Below is an excerpt of my "in progress" memoir. When the cat isn't in the way I'll get back to work. Let me know what you think. Enjoy.
A nurse told me I woke up in the operating room after my Coronary Artery Bypass Graft (CABG) surgery while they were cleaning up, hours before “most normal people,” wake up after open heart surgery. My wife said I woke up a few times during my first night in the CTICU, and my mother and wife watched in horror as Doctor Shahani, my amazing heart surgeon came in and smacked me on the arm and told me I was ok. I don’t remember either of those premature wake ups.
My first memory after the surgery was of my nurse Robert shining a light into my eyes and telling me that I was going to be okay. His kind face was exactly what someone in my condition needed. He was the perfect person to watch over me on my first night after the surgery, so much so that I almost feel bad about choking him an hour or so into our relationship.
We were told that after bypass surgery most patients sit up and even walk during their first 24 hours in the CTICU but the balloon they inserted up my groin and into my chest was left in and that would force me to lie on my back for two to three days while I recovered. My breathing tube was the first foreign object to be removed. Its existence made me feel like I was choking. As I would find out as my recovery progressed there is a lot of fascinating confusion in the medical industry. The fact that the tube that was attached to the machine that was making it possible for me to breath made me feel, and react, as if I was choking to death.
Despite the tube being removed I was unable to speak for most of the first day in the CTICU. And for 62 hours I was flat on my back, incapable of doing anything on my own or even assist in my own recovery. Never has so much pain come from doing nothing. In addition to all the tubes and wires and blood lines going in and around my body, my chest felt like it was going to explode after every breath I took. The extreme motionless led to intense rashes on my back, legs, backside and my left leg was wrapped in an ace bandage to protect all the intrusions that were made from grafting veins that were removed and transported to my heart.
The pain was intense at times. Imagine a hiccup, a cute little hiccup, we all have them and they are no big deal. Now imagine you have just had someone cut your sternum in half before rooting around under your ribs for eight hours then sewing you up and sending you on your way. Now hiccup. Go ahead, hiccup, what you will feel is a hammer being brought down on your chest. Now cough, you will feel like someone is beating both your chest and upper back with a tire iron. And just when you think it can’t feel any worse. Sneeze. My first sneeze after open heart surgery made me want to wheel myself down to the train tracks and pray the express to Grand Central was on its way.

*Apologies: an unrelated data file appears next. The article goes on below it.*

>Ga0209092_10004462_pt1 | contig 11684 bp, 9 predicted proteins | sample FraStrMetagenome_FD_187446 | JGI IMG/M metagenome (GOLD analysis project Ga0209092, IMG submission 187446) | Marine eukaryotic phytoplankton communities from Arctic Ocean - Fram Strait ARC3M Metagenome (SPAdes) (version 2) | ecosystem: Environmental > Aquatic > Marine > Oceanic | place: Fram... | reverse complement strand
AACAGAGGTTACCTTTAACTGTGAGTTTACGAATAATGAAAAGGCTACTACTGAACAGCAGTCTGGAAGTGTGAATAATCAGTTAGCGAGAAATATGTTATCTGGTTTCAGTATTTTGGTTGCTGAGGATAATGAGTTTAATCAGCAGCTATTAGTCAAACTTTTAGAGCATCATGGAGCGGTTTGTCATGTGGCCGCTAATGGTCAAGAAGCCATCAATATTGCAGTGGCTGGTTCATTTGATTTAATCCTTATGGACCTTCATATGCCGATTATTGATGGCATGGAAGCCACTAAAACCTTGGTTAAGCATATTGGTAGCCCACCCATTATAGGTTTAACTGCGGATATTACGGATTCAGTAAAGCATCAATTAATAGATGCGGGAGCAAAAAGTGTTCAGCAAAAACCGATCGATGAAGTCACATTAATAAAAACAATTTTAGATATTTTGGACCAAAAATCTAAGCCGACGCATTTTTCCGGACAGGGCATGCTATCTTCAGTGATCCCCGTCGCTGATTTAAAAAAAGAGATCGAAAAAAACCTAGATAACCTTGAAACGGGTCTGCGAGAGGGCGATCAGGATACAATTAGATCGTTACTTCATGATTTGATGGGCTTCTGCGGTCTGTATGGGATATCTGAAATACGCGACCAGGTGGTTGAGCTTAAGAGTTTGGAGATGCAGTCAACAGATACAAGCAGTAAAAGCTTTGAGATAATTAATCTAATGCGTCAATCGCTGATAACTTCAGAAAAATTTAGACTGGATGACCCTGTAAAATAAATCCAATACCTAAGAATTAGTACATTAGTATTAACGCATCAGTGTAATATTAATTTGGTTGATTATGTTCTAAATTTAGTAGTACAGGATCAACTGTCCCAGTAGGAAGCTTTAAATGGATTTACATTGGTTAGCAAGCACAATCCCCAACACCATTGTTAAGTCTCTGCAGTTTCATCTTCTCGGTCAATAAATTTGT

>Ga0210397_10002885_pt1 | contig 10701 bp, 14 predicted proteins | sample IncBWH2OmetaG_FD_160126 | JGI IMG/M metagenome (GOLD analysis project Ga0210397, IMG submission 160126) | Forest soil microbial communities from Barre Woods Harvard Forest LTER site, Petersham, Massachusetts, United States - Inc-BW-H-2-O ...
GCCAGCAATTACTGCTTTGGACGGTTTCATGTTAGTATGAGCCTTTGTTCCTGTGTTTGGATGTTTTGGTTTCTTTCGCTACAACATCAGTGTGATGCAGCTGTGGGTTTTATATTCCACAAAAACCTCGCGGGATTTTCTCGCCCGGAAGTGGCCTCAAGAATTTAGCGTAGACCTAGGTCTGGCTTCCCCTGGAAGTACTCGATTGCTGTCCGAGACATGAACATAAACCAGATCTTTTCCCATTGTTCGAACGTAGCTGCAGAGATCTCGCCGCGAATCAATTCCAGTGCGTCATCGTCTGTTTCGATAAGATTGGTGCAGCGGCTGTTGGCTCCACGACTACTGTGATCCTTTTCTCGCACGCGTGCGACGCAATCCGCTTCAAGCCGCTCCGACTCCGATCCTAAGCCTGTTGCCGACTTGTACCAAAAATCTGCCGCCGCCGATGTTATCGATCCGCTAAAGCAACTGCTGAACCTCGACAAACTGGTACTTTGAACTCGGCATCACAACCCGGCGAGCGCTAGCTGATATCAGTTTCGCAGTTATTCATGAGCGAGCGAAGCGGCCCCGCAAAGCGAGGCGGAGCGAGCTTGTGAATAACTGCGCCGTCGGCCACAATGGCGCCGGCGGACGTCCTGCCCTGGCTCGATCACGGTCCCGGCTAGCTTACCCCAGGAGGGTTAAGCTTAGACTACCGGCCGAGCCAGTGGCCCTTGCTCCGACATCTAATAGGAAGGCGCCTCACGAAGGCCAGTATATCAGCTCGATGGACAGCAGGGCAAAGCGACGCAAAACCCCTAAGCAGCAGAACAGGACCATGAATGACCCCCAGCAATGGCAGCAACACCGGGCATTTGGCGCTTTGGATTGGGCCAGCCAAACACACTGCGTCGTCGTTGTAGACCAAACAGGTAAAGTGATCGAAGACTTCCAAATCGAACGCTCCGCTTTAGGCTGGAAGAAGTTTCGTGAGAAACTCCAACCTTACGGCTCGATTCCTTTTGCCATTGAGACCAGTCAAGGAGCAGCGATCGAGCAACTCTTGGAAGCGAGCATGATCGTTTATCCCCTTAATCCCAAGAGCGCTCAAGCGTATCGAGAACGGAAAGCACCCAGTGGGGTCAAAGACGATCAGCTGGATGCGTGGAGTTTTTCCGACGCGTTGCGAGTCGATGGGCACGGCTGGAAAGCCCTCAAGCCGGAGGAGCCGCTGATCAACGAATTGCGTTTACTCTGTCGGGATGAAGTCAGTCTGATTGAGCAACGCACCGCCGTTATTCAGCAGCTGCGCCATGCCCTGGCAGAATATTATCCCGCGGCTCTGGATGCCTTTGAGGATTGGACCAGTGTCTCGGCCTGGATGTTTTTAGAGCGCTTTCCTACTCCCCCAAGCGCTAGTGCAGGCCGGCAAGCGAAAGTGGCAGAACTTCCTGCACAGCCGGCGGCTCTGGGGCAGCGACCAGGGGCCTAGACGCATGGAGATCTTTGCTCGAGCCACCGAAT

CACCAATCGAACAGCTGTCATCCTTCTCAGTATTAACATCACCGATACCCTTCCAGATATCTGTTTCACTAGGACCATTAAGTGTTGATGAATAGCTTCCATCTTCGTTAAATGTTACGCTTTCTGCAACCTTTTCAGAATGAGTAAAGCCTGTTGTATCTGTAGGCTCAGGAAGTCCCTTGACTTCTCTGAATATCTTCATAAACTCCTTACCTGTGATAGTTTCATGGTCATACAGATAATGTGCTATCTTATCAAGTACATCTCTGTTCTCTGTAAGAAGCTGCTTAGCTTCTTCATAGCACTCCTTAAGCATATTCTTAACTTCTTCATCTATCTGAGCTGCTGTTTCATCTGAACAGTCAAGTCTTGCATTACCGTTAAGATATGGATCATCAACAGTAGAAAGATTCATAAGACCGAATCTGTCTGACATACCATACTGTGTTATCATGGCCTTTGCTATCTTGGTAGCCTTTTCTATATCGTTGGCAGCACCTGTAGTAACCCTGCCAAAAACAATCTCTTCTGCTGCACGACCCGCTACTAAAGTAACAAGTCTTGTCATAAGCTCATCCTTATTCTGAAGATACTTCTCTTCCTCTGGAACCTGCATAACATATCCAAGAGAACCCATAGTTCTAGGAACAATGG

I didn’t get used to these pains, but I soon learned to deal with them. I grunted or belted out preemptive screams before these bodily functions occurred. At this point the only thing I was interested in was water. I had no appetite, I was told that was normal and began to imagine writing a bestseller called the Bypass Miracle Diet. However I was told that insurance companies and general common sense would never allow that book to be published. So I moved on and focused on other things, like breathing.
By Sunday night I was told that my heart was responding well, my lungs and other organs were looking good (no word on my brain) and that if the night went well the balloon would be removed in the morning. Not exactly how I had planned to spend that weekend, or any weekend for that matter but despite lying on my back with tubes and machines running some of my organs, I was told I was making progress, and that that was a good thing.
When I faded away that night I remember wanting to smile.